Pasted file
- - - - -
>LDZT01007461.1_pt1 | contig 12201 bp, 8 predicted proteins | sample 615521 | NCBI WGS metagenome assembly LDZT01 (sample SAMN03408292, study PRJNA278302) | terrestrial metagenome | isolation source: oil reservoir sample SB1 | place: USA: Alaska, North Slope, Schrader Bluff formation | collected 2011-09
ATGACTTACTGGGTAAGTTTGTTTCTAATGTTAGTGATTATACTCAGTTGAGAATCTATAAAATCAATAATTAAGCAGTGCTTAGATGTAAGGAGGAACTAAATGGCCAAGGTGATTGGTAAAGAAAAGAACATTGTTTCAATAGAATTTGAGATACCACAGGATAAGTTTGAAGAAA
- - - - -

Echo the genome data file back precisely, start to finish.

>LDZT01007461.1_pt1 | contig 12201 bp, 8 predicted proteins | sample 615521 | NCBI WGS metagenome assembly LDZT01 (sample SAMN03408292, study PRJNA278302) | terrestrial metagenome | isolation source: oil reservoir sample SB1 | place: USA: Alaska, North Slope, Schrader Bluff formation | collected 2011-09
ATGACTTACTGGGTAAGTTTGTTTCTAATGTTAGTGATTATACTCAGTTGAGAATCTATAAAATCAATAATTAAGCAGTGCTTAGATGTAAGGAGGAACTAAATGGCCAAGGTGATTGGTAAAGAAAAGAACATTGTTTCAATAGAATTTGAGATACCACAGGATAAGTTTGAAGAAA